Review: Routine (2018), by Bekim Guri
Alban Sylejmani lives his street life in the town of Ferizaj in Kosovo and his routine lack of food and shelter and being regularly getting beaten up either by his drunken father or his peers, is interrupted only through the visits by the documentary filmmaker Bekim Guri. The only thing that the documentarist can to do help is occasionally buying him or giving him some food, and Alban is grateful enough to let Bekim film him. He is answering the questions sincerely and tell his own stories from the streets. Year after year after year…
The short documentary Routine that Bekim Guri has assembled serves as an examination on both universal topic of homelessness in the contemporary world and the fragility of the young state of Kosovo unable to deal with such issues on the institutional level. We can assume that Alban’s case is far from being the only one, yet the stigma he has to deal with, apart from often being hungry, surviving a tragedy after tragedy and feeling unwanted, is hard. And, what is most important, he is sympathetic enough as a character so we can trust him and stick with him.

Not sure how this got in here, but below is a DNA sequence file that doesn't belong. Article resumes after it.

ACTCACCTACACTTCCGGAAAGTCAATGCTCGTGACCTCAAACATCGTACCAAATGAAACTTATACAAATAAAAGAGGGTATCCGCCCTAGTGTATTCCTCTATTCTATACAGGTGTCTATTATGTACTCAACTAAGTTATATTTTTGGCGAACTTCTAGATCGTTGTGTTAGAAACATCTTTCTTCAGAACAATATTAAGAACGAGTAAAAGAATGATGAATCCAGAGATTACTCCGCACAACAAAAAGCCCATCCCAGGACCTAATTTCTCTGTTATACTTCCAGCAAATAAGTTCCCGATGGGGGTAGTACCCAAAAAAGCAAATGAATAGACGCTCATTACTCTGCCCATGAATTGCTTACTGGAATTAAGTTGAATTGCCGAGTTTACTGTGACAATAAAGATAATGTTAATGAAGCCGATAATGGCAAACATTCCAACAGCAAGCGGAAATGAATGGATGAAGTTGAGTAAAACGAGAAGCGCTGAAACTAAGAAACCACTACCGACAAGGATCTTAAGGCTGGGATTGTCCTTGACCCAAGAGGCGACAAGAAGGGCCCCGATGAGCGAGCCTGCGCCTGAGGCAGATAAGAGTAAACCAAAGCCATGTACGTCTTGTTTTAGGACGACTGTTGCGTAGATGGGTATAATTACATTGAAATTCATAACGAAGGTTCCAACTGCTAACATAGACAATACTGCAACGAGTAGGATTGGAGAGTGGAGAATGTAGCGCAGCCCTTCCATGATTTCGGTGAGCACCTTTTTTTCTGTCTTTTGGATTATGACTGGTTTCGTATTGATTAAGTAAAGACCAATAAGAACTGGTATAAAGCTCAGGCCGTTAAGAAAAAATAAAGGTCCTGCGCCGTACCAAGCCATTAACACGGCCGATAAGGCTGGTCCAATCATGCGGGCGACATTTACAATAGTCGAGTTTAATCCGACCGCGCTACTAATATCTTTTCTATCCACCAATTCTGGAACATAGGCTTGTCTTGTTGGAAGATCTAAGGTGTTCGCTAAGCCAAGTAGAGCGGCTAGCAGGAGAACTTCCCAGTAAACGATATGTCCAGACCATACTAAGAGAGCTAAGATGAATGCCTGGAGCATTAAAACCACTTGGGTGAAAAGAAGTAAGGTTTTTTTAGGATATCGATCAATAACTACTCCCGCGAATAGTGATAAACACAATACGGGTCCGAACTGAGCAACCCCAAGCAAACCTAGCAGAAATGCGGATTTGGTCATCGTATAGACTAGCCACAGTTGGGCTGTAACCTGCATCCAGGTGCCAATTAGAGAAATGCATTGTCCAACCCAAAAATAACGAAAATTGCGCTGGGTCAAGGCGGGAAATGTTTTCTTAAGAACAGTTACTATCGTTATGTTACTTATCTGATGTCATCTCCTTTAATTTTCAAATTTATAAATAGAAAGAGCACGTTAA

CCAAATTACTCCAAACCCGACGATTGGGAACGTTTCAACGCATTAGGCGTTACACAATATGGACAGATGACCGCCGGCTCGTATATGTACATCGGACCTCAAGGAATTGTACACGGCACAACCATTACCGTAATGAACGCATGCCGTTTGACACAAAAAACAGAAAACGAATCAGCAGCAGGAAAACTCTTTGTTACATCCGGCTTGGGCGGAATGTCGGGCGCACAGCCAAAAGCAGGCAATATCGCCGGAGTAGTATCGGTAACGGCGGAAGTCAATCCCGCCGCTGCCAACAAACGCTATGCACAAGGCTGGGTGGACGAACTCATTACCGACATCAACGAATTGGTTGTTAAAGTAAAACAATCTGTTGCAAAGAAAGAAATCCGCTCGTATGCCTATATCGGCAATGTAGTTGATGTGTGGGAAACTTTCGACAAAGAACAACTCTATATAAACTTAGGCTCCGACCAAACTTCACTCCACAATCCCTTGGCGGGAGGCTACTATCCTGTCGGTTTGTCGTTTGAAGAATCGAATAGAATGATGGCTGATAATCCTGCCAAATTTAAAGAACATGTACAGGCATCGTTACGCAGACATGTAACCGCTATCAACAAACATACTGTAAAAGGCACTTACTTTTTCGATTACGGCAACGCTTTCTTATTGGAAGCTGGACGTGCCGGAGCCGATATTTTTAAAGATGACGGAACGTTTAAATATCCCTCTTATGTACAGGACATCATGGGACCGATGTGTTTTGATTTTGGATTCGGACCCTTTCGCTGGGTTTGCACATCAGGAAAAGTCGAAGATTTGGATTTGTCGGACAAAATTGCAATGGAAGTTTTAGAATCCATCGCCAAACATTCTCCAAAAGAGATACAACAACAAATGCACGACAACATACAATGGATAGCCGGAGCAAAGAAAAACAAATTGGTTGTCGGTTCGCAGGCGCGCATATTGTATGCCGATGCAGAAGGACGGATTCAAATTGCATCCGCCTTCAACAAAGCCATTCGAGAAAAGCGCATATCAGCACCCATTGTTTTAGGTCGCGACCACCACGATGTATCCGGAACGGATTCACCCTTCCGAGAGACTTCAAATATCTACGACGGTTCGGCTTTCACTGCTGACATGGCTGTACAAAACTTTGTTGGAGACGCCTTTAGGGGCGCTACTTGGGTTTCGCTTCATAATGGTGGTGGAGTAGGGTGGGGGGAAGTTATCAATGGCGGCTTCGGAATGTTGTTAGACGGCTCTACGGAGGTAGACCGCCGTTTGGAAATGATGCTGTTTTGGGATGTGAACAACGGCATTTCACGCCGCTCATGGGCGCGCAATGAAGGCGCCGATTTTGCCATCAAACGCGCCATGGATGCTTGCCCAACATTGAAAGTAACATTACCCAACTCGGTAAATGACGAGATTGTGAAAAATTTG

Bekim Guri aims for the raw, guerilla-like feeling, filming by himself with a hand-held camera in uninterrupted dynamic shots straight from the streets. Guri is never seen in frame, but he makes his presence known by asking questions and making suggestions to his protagonist, making their interaction feel genuine. On the other hand, employing the non-linear editing in covering the time span of several years in which we see Alban always dealing with the same issues, not only adds to the overall dynamism of the film, but also fits perfectly as a social statement.
Running Time: 14′
Director/ Cinematographer: Bekim Guri
Production: Bekim Guri Stone Production
Producers: Bekim Guri & Albina Hoti
Editing: Bekim Guri & Valon Jakupaj